“What do you call yourself?” the Fawn said at last. Such a soft sweet voice it had!
“I wish I knew!” thought poor Alice. She answered, rather sadly, “Nothing, just now.”
“Think again,” it said: “that won’t do.”
Alice thought, but nothing came of it. “Please, would you tell me what you call yourself?” she said timidly. “I think that might help a little.”
“I’ll tell you, if you come a little further on,” the Fawn said. “I can’t remember here.”
Now that you understand the theory behind the Domain Name System, we can attend to more practical matters. Before you set up your zones, you may need to get name server software. While a name server is included as a standard part of Windows 2000 Server, you may want to look at alternatives. Once you’ve got the software to run your name server, you need to decide on a domain name for your main zone—which may not be quite as easy as it sounds, because it entails finding an appropriate place in the Internet namespace. That decided, you need to contact the administrators of the parent of the zone whose domain name you’ve chosen.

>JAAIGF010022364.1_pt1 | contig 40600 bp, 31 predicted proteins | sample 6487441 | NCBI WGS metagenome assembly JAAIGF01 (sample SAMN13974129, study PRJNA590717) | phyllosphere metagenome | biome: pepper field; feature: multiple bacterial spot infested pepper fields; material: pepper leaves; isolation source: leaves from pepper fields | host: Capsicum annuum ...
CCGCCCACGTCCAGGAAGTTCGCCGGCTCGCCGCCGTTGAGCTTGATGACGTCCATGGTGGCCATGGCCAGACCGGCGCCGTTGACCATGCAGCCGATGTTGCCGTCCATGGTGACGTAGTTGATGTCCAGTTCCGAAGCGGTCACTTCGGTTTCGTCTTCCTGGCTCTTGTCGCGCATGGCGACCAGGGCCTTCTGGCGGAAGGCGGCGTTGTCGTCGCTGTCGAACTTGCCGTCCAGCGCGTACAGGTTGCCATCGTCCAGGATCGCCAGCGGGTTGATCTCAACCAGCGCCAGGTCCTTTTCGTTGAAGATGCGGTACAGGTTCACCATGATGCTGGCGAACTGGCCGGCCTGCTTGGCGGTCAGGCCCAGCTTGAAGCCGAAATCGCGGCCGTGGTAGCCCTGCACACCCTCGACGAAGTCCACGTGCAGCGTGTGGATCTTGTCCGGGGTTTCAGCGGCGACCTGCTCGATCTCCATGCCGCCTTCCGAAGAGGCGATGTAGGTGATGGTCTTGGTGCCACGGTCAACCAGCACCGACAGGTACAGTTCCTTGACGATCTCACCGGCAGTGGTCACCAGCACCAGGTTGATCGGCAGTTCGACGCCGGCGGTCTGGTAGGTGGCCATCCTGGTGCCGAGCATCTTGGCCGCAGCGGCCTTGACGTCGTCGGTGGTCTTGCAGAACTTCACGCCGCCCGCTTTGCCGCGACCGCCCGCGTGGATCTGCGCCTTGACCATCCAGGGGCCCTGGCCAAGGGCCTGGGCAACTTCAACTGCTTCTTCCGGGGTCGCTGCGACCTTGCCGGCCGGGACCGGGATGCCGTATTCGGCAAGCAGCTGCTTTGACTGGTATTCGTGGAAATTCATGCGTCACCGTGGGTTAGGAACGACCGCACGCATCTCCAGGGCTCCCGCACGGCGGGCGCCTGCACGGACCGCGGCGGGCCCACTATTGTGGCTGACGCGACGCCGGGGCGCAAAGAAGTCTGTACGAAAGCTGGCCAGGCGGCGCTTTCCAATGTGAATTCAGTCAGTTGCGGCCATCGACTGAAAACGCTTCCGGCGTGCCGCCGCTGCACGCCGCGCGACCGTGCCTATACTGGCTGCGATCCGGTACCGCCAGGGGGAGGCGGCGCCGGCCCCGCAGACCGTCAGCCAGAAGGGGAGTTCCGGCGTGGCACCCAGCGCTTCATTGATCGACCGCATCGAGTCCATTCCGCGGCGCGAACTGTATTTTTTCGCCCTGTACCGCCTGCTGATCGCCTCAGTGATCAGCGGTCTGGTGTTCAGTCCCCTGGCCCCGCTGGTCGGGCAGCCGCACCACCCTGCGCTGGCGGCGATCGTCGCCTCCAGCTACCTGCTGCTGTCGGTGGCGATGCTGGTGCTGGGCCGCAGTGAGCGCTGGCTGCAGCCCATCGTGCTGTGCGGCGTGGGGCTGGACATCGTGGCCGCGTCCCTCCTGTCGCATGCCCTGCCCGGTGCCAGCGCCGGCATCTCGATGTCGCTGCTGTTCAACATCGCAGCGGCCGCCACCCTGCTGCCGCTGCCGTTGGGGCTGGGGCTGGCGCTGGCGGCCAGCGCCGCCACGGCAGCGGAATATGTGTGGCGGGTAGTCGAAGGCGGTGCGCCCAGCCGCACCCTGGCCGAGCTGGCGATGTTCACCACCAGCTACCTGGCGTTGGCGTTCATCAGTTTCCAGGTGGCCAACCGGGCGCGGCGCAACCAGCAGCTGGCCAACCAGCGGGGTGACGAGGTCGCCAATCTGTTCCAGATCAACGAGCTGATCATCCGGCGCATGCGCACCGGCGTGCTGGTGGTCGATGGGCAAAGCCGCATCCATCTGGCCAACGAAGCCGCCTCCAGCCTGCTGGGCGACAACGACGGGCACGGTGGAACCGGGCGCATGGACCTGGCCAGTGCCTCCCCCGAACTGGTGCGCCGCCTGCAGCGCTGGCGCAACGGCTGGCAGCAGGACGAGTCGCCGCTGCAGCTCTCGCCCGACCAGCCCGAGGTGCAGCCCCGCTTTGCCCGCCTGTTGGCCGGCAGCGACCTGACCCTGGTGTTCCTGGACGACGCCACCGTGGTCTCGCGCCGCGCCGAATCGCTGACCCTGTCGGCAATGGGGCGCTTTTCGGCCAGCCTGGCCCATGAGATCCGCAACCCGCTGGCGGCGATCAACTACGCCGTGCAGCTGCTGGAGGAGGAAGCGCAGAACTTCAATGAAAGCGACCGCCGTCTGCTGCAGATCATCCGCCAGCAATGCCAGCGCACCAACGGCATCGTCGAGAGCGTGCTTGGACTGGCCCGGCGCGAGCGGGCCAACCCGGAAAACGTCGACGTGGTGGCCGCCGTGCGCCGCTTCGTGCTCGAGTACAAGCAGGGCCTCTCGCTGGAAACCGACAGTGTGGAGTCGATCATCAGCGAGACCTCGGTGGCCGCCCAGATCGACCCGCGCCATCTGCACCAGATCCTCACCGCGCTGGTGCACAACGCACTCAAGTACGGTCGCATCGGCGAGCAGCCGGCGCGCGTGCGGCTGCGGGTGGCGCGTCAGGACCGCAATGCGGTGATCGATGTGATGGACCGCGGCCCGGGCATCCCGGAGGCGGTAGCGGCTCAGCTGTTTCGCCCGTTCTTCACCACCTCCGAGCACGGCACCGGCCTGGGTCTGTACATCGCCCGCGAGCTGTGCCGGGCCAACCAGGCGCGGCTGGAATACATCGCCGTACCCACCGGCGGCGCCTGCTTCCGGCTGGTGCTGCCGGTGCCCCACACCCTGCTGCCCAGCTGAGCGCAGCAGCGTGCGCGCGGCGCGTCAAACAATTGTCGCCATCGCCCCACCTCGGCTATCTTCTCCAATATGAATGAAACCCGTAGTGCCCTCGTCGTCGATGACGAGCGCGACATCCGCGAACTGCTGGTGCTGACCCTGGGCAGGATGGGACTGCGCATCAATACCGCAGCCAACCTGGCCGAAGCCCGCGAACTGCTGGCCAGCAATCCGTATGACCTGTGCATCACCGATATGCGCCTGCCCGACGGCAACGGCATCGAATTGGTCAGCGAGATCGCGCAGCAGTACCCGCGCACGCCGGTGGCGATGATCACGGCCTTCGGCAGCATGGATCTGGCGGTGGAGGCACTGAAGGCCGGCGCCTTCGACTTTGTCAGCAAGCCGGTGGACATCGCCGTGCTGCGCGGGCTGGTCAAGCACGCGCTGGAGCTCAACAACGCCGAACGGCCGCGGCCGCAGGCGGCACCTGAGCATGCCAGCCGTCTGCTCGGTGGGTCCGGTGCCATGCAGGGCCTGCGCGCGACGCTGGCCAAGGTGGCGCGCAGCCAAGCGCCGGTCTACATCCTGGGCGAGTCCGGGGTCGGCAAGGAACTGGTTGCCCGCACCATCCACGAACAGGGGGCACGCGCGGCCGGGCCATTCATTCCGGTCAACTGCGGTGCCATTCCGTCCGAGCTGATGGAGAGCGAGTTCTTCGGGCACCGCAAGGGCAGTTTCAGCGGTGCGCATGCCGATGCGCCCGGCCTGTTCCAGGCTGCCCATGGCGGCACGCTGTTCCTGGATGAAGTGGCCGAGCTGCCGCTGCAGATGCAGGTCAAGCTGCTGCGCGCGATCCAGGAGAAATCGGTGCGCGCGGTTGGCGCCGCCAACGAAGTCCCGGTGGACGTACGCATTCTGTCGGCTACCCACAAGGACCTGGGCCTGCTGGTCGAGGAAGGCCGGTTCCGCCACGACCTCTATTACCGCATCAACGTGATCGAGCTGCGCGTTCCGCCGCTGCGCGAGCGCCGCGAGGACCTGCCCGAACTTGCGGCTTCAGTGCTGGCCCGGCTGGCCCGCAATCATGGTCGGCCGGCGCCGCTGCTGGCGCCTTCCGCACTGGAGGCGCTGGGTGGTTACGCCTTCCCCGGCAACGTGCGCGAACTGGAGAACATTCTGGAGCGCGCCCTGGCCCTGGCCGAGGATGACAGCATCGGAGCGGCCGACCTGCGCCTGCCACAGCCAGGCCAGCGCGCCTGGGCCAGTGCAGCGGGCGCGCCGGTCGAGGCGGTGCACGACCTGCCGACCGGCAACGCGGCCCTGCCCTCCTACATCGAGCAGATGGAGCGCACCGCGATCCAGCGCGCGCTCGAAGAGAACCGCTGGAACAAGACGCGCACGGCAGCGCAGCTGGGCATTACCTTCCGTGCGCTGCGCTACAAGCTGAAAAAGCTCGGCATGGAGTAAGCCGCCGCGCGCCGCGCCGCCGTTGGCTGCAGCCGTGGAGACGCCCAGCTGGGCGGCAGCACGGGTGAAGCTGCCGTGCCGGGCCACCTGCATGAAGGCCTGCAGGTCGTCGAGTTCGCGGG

One thing at a time, though. Let’s talk about how to decide on name server software and where to get it.
If you plan to set up your own domain and run name servers for it, you’ll need name server software first. Even if you’re planning on having someone else run your domain, it’s helpful to have the software around. For example, you can use your local name server to test your ...